As we prepare for another Presidential election, barely a day goes by without hearing a mastermind plan to fix the country's problems from a Presidential hopeful, or long shot. The problems facing our country are too enormous to be easily fixed and the political rhetoric is difficult to tolerate. That being said, it is beyond disturbing that politicians willingly and knowingly distort facts and lie in order to keep their political money flowing. Despite the economic collapse over the past several years, the facts are that the rich have been getting richer while things keep getting worse for the poor, the downtrodden, the unemployed. The folks picketing Wall Street and corporate headquarters do have a legitimate point. Can the middle class ever be restored without meaningful financial and corporate reform? We will probably find out in a few years because corporate America understands the game of public opinion. Corporate America has the insight to fool the American public and the money to peddle their snake oil. The deception of the American public is so outlandish as to be criminal. A simple review of an issue near and dear to our hearts here at Rosen Louik & Perry provides a frightening illustration.
While the stagnant economy continues to hurt those at the bottom of the American workforce, politicians and corporate America are telling the public that the civil justice system needs major reform in order to "save" healthcare. The story begins with false assertions about malpractice insurance premiums driving up the cost of providing medical care and forcing doctors to flee states. The answer: strip citizens of their Constitutional right to a trial by jury of their peers who will determine what verdict, if any, should be given and place government mandated caps in place. Fearing for their own well-being, most Americans accept the rhetoric without fully understanding what they are giving up. More shocking, however, is that these lies are being perpetuated by individuals who are benefitting from the bad economy in an industry that is not suffering!!
Annual compensation totals, compiled by Forbes' Scott DeCarlo, include salary, bonuses, perks and the value of exercised stock options through September 6, 2011, were recently released. Compensation for the chief executives of America's biggest companies is way up in 2011, 28 percent higher than last year on average. Those already in the Top 25% saw their compensation nearly double! Cash bonuses are triple what they were before the recession.
Healthcare is particularly interesting. Occupying the top spot as America's highest paid executive is John Hammergren of McKesson, the largest distributor of both pharmaceuticals and health care I.T. systems. His compensation, only $131 million this year!! Not far behind are George Paz (fifth place at $51.5 million), who runs prescription drug distributor ExpressScripts as well as Stephen Hemsley (eighth place at $48.8) of UnitedHealth Group.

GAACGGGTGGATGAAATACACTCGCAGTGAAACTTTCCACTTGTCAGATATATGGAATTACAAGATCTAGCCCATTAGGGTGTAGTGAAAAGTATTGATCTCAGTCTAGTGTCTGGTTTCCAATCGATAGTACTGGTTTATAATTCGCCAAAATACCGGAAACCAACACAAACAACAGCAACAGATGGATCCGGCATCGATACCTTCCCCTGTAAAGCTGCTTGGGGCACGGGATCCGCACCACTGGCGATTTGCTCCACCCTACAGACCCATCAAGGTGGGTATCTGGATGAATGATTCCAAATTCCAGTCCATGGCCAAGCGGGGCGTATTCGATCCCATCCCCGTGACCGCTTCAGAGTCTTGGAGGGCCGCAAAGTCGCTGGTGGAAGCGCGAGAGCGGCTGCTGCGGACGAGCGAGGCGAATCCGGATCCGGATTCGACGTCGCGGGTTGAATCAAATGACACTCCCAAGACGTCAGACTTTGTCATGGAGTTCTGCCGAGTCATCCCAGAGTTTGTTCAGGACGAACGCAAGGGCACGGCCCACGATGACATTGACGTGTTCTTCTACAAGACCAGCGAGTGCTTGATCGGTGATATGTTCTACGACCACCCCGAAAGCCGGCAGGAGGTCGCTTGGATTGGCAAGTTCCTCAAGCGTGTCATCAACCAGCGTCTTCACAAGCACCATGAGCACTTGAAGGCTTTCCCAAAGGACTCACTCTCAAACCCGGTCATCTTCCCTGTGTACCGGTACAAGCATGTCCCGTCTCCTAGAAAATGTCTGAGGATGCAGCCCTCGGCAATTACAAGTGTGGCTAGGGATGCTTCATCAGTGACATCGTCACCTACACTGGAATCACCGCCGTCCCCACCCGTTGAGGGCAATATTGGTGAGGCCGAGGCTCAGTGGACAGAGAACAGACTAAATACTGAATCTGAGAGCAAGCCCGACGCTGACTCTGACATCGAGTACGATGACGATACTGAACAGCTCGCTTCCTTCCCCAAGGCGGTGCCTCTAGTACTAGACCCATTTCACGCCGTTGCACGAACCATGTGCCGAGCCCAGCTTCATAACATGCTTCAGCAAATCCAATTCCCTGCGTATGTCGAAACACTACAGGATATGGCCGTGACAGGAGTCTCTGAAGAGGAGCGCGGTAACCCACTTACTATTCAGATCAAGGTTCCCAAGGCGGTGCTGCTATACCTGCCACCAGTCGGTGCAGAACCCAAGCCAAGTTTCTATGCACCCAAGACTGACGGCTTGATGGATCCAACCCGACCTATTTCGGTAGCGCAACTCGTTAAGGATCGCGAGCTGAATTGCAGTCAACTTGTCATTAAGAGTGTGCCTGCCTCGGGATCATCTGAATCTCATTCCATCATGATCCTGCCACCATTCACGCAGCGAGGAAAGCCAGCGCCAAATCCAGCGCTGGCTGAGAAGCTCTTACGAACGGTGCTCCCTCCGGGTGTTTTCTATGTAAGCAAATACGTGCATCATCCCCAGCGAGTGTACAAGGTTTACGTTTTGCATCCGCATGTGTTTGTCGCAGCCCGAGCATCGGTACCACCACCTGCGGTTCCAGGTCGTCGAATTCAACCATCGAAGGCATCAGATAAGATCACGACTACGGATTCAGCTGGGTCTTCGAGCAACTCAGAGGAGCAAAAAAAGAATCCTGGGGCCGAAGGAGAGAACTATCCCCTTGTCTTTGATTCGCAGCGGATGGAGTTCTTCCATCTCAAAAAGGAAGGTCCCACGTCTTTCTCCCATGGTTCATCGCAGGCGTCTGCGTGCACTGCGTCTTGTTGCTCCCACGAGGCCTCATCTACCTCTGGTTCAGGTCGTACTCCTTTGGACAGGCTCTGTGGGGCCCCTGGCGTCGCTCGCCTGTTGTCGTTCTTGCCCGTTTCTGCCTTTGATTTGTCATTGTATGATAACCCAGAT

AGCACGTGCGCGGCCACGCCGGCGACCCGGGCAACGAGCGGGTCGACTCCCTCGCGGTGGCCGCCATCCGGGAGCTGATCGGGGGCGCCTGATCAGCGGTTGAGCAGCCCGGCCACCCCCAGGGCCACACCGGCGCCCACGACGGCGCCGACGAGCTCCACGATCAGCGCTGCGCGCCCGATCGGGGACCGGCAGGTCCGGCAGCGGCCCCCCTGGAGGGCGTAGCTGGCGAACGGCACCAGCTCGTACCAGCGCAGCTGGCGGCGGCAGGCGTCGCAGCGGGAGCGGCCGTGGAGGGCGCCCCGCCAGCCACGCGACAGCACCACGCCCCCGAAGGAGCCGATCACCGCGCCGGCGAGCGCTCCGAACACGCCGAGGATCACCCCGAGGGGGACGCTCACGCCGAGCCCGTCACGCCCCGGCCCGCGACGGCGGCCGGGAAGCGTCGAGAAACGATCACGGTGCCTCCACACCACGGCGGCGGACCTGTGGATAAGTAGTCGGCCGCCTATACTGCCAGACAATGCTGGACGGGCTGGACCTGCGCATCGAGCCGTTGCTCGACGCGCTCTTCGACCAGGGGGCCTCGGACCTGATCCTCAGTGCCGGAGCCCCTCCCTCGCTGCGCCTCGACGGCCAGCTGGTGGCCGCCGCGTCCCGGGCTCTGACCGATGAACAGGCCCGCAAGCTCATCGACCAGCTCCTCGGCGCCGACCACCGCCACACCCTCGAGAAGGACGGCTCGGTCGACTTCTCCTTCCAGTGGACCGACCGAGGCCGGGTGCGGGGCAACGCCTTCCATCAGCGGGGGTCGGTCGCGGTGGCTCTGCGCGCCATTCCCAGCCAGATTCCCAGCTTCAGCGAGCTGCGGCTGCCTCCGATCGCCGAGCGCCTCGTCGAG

Those in other industries are doing just fine as well: Ralph Lauren $66.7 million - ranking him in second place; Michael Fascitelli of Vornado Realty is third, with compensation of $64.4 million; Bob Iger of Walt Disney at $53.3 million, is in fourth place; Michael Watford of Ultra Petroleum, at $43.7 million. Poor Rex Tillerson, of ExxonMobile didn't crack the top 25 because he only made $13.9 million.
I am not here to argue that these individuals do not deserve the money they are being paid. How would I know? How would anyone know? What we do know is that in the American system of capitalism, the executives have convinced their companies that they are very valuable. Capitalism is as American as apple pie. Capitalism is a defining feature that sets America apart from many other countries in the world. I am not here to question capitalism. I am here, however, to question why Politicians and corporate America only want to restrain capitalism in areas that might have a slight negative impact on a company's bottom line. This is wrong. Individual Americans deserve the same hands off government treatment as rich corporate America enjoys. And if a jury of twelve decides that a pharmaceutical company should pay an injured victim $5 million then the verdict should be paid and not reduced because of artificial government caps made into law in exchange for campaign contributions.